Gram-negative (GN) infections in ICU patients have increased antibiotic resistance owing to higher minimum inhibitory concentrations (MICs). Piperacillin/tazobactam (PTZ) 3.375g extended infusion (EI) may be used as an empiric agent. GN organisms with PTZ MICs > 16/4 may not be adequately covered by this regimen. The objective of this study was to evaluate MICs of GN isolates from the ICU to determine whether PTZ 3.375g EI is an appropriate empiric regimen for ICU patients. Appropriateness of empiric antibiotic therapy was defined as PTZ MIC ≤16/4 in greater than 80% of isolates. The secondary objective was to evaluate patient specific risk factors that may be associated with elevated PTZ MICs in GN pathogens.
All ICU patients admitted from January to December 2017 with a confirmed GN pathogen from a non-urinary source were included. Patients were excluded if they had cystic fibrosis, cultures obtained >48 hours prior to ICU admission, or they were incarcerated. Patients’ electronic medical records were reviewed for the following data: age, sex, ethnicity, location prior to ICU admission, GN pathogen, culture source, risk factors for multi-drug resistant organisms (dialysis, injection drug use, indwelling catheter, wounds/trauma), pathogen susceptibility profile, risk modifying co-morbidities (diabetes, heart failure, chronic kidney disease and liver disease) and creatinine clearance.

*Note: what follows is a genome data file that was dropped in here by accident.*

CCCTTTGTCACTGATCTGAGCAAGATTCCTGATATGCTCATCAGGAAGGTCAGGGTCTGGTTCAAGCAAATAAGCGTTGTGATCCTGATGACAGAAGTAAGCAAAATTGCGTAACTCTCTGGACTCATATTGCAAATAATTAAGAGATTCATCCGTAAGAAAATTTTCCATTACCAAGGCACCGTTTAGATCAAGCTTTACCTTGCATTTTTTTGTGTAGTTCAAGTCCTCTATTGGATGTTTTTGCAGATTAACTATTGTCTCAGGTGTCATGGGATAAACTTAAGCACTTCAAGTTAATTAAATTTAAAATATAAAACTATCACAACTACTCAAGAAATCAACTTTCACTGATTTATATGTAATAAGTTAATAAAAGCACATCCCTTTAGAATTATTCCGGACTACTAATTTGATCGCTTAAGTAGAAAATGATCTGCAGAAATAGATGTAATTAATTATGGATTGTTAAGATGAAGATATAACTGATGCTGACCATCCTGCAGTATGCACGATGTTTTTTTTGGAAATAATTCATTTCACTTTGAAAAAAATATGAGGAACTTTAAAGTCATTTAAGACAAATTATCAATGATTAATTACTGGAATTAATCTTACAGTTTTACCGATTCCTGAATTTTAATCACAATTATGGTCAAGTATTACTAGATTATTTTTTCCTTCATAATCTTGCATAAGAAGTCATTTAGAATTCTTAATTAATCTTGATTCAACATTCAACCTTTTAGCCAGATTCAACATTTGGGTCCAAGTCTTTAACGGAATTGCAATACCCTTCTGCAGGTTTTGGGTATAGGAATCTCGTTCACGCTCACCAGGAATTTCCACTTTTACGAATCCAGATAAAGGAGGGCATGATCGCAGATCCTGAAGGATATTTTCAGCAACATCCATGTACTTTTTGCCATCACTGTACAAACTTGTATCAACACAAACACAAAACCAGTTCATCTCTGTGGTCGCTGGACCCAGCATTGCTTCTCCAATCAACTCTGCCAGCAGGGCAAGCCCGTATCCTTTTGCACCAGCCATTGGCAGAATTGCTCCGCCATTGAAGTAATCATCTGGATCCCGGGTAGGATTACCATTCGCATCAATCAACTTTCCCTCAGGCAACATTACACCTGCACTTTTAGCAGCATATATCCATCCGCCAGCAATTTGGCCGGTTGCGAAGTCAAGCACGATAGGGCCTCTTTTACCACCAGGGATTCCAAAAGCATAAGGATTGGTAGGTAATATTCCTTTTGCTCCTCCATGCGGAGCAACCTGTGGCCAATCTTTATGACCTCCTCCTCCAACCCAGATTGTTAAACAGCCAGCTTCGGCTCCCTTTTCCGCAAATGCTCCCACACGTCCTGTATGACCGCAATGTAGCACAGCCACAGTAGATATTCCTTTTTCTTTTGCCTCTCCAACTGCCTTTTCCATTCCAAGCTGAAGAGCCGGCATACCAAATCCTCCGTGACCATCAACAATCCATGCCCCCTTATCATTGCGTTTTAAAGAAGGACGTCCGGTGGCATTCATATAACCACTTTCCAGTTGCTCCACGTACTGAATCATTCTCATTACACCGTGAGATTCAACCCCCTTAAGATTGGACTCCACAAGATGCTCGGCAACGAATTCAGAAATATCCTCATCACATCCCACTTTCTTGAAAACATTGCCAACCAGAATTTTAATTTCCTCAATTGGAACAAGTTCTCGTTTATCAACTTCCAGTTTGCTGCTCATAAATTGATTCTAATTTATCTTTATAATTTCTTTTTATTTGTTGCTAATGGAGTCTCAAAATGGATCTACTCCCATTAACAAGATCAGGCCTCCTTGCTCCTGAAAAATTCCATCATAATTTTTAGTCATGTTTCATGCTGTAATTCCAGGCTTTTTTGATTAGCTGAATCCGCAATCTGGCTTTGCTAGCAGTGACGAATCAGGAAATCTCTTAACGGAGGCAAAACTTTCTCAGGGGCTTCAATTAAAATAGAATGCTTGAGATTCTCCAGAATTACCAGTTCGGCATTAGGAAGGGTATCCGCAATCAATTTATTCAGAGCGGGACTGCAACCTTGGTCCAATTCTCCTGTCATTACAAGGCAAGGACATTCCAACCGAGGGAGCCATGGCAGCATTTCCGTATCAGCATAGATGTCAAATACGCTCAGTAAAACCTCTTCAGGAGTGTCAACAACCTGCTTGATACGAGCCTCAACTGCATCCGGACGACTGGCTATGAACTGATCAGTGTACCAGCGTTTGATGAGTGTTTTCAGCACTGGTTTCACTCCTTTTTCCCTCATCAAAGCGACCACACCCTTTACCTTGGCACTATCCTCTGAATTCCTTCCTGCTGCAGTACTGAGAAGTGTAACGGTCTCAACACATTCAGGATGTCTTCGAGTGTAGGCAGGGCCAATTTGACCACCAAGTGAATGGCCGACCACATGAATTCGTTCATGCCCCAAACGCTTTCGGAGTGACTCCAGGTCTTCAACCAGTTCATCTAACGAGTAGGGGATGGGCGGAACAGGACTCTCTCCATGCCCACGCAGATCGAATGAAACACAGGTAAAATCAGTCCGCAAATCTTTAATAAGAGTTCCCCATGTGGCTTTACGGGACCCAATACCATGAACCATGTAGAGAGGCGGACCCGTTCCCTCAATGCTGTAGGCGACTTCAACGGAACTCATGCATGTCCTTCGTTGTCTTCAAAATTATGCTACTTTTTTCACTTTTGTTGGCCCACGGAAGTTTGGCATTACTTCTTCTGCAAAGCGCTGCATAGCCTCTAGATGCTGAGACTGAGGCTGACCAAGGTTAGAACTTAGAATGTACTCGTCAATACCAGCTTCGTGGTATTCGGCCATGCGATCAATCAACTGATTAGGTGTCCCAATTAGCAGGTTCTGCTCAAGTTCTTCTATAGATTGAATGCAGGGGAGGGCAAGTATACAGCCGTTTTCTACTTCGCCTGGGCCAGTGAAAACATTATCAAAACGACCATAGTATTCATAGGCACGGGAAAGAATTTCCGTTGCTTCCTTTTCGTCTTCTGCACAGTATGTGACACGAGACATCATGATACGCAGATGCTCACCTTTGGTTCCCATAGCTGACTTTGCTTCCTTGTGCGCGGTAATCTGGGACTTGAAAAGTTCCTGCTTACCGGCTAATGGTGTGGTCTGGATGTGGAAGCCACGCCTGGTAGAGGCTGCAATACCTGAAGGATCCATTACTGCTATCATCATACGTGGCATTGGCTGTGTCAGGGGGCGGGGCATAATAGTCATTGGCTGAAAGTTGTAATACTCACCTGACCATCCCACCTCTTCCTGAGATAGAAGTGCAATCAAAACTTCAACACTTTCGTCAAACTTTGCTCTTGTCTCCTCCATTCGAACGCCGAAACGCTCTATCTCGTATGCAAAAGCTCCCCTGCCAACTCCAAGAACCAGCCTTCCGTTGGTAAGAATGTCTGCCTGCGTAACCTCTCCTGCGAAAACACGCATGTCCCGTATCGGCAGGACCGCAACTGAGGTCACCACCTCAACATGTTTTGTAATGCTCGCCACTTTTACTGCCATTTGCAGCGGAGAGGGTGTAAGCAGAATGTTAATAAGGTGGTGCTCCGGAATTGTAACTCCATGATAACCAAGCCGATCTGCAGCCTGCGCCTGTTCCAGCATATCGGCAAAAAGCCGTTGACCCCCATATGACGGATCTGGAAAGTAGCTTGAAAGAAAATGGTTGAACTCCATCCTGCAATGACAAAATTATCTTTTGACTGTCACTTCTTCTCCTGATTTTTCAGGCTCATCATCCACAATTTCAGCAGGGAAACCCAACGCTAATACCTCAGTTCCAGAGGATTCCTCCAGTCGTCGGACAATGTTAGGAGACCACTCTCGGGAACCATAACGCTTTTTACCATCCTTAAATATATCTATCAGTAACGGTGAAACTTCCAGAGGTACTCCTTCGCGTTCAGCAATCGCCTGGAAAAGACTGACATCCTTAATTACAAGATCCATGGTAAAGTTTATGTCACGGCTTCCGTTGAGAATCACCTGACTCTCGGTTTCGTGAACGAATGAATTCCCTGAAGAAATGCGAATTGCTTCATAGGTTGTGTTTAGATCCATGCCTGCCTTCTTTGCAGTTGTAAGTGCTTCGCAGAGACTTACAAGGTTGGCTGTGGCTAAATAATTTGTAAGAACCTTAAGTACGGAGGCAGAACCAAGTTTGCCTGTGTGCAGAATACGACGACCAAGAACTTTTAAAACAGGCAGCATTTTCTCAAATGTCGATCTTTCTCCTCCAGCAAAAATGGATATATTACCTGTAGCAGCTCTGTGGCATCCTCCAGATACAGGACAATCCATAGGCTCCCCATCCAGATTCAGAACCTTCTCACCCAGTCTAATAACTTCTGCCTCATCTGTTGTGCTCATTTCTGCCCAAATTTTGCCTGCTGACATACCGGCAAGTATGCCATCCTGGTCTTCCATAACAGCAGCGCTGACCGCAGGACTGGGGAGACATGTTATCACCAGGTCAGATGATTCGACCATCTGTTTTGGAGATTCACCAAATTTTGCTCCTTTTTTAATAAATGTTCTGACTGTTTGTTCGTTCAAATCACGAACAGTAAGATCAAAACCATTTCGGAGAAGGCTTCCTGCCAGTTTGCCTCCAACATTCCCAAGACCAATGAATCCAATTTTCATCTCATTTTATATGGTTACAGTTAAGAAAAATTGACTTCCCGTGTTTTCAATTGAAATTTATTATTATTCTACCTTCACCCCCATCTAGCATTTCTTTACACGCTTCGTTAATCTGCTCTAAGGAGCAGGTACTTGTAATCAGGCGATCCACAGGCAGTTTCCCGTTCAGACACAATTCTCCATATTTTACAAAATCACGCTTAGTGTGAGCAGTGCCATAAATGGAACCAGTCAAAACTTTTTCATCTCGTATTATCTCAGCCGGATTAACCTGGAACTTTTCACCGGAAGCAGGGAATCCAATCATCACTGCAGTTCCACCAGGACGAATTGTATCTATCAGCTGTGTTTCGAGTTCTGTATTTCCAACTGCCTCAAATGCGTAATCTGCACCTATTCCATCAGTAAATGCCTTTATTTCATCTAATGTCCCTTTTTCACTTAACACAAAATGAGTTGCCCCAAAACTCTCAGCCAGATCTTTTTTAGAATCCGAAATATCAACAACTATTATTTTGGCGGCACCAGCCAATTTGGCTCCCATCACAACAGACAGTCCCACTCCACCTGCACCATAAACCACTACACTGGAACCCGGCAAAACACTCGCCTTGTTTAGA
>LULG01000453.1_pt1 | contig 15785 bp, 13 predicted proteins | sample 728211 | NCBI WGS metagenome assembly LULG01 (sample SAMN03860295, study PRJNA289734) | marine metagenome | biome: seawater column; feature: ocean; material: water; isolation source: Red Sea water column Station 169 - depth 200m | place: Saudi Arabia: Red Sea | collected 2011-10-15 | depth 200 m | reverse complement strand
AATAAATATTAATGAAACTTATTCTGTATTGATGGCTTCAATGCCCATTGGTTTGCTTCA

231 patients were included in the study. The average patient was 56.7 years old ±16.95. The majority of patients were white (64.1%) and male (69.7%). There were no significant differences in baseline characteristics between patients with PTZ MICs >16/4 and those with MICs ≤ 16/4. Pseudomonas aeruginosa (41%) was the primary organism identified and 28% of all GN isolates had MICs > 16/4. Dialysis (p = 0.028), IV antibiotics (p <0.001) and presence of wounds or trauma (p = 0.018) were all associated with elevated MICs.
Current PTZ EI 3.375g dosing may not provide adequate empiric coverage of GN pathogens for ICU patients especially for patients who received previous IV antibiotics, are on dialysis, or have the presence of wounds or trauma.
K. Ryan, None
C. Walraven, None
B. Jakeman, None